Design student Megan Matheson had the skills and just needed to put them into practice. Through her summer internship with a noted female photographer, Matheson got first-hand experience discovering how to thrive in the commercial photo industry.
Matheson said the skills and insight she has gained from working with Clemeston have been invaluable. It has been a chance to put what she learned in the classroom into practice.
“Doing an internship is a real-life application of what you learn. It shows you all the options that are available to you,” said Matheson. “When you’re just doing classroom work you don’t get the same breadth of experience.”
One of the things Matheson is most grateful to have learned is the business side of commercial photography and what it is like to work with clients.
“I feel more confident working with clients,” said Matheson. “When you’re starting out as a photographer you have no idea how much to charge for things and you end up undercharging. Now I know how to price my work.”
Matheson is also grateful for the female mentorship she has received this summer. Even though she feels supported and respected by the nearly all-male photography faculty at BYU, it was nice to have a female point of view.
“I never felt like being a female at BYU was ever a bad thing. I definitely felt like our professors there are kind and considerate,” said Matheson. “But it’s been interesting to learn from Nicolle here in Portland.”
Matheson said she sought out an internship that would give her the opportunity to work with a woman in the industry.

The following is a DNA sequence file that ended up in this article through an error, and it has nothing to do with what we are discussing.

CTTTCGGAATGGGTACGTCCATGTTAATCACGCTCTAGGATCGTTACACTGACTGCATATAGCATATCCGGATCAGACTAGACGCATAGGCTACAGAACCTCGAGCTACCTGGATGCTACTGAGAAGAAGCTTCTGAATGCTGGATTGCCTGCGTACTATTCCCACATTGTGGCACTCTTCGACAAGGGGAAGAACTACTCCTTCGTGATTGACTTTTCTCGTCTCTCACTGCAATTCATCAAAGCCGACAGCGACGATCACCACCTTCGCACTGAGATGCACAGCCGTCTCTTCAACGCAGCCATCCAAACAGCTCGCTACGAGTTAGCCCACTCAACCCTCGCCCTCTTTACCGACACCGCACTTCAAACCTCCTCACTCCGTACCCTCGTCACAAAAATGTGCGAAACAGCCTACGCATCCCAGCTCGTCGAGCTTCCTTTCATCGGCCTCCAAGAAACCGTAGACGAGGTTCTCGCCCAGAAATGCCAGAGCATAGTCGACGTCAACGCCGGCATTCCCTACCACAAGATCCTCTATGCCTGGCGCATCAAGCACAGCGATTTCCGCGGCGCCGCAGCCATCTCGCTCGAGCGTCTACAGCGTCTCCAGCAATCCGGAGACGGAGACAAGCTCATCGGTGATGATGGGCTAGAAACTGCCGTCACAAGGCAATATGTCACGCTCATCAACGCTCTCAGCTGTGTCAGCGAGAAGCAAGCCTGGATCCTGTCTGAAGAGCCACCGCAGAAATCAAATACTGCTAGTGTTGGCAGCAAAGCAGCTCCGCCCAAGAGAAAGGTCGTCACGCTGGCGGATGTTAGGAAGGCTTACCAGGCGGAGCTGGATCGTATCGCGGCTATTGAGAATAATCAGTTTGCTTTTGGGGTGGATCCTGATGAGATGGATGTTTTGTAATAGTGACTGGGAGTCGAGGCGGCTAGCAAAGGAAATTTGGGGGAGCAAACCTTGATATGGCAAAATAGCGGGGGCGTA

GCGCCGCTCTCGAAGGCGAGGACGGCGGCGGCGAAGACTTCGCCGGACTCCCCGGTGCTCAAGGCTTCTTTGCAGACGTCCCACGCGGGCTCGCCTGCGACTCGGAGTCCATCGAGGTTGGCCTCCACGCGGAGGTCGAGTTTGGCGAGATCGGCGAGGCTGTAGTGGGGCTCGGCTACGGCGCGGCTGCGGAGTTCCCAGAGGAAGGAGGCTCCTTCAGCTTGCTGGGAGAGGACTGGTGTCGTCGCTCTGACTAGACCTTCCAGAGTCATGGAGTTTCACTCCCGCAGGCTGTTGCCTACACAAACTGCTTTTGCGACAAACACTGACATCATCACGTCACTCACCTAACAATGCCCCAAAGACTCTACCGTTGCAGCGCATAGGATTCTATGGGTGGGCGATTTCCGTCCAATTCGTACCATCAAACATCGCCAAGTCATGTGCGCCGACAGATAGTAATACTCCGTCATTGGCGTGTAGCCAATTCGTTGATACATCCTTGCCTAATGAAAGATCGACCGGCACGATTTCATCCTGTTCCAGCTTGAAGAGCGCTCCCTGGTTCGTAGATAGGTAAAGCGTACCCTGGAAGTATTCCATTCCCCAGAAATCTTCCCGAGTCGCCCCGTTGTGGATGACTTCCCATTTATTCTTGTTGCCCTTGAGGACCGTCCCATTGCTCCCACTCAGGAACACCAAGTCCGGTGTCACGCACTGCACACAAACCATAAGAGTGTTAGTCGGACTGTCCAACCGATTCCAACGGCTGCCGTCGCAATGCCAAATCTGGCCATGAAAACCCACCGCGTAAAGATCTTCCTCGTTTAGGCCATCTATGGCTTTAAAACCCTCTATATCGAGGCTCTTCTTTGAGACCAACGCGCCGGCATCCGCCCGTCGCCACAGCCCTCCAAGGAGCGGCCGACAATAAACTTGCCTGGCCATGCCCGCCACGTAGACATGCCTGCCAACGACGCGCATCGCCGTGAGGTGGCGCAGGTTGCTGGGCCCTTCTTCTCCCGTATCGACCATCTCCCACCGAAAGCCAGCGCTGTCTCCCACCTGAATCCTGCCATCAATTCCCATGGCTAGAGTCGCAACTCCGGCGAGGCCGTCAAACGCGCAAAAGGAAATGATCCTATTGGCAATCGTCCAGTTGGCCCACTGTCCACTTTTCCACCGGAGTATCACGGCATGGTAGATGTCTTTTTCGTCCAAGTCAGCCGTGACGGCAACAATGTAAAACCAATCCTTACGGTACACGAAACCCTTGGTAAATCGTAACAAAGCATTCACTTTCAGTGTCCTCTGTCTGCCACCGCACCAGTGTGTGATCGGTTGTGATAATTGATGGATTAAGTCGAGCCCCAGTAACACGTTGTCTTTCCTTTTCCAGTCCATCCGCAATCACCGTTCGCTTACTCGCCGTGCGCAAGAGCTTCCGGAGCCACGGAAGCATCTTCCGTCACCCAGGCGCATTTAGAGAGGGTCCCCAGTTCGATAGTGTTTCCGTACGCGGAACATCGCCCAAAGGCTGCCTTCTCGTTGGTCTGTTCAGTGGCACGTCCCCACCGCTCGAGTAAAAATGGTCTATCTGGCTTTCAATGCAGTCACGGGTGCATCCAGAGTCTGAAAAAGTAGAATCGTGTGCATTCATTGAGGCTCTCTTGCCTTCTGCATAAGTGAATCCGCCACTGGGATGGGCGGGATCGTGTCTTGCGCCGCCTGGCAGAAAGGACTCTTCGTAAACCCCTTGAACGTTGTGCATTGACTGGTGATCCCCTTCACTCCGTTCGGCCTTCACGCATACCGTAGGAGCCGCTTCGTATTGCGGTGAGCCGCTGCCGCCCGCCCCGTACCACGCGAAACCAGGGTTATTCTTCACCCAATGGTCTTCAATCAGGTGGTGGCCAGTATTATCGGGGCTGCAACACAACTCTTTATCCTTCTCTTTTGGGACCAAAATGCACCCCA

“I definitely think everyone has valuable information to share, but I knew that working with a woman would give me a perspective that working with a male would not,” said Matheson.
Matheson said that in a male-dominated industry, Clemeston’s mentorship has been priceless. She hopes to learn from the sexism that Clemetson has experienced so she can be prepared to be a professional in the industry.
“Nicolle has given me a new perspective on how to be a woman in the industry – how to work harder and smarter and how to run my own business,” said Matheson.
According to Matheson, Clemetson has worked hard to make her feel like they are on the same level and that there are “no stupid questions.”
“Commercial photography is a really competitive field. A lot of older, more experienced photographers are often not as obliging or willing to sit down and tell you their tips or tricks,” said Matheson, adding that this has not been the case with Clemetson. “It’s been beyond cool to work with a woman in the industry.”
Throughout the summer, Matheson said she has had numerous chances to expand her portfolio. She has worked with Clemetson on test photoshoots, where they can simply try out an idea instead of completing work for a client.
Matheson said her favorite shoot was a ‘70’s-themed fashion photoshoot. Matheson said Clemetson turned over most of the logistics to her. Everything from contacting a modeling agency and a makeup artist to coming up with a color scheme and purchasing clothes for the shoot fell onto Matheson’s shoulders.
Matheson hopes experiences like these have prepared her to work in the commercial photography industry after she graduates in August.
“I’m hoping that I can work hard and make good work, so there are no biases with any of my future clients,” said Matheson.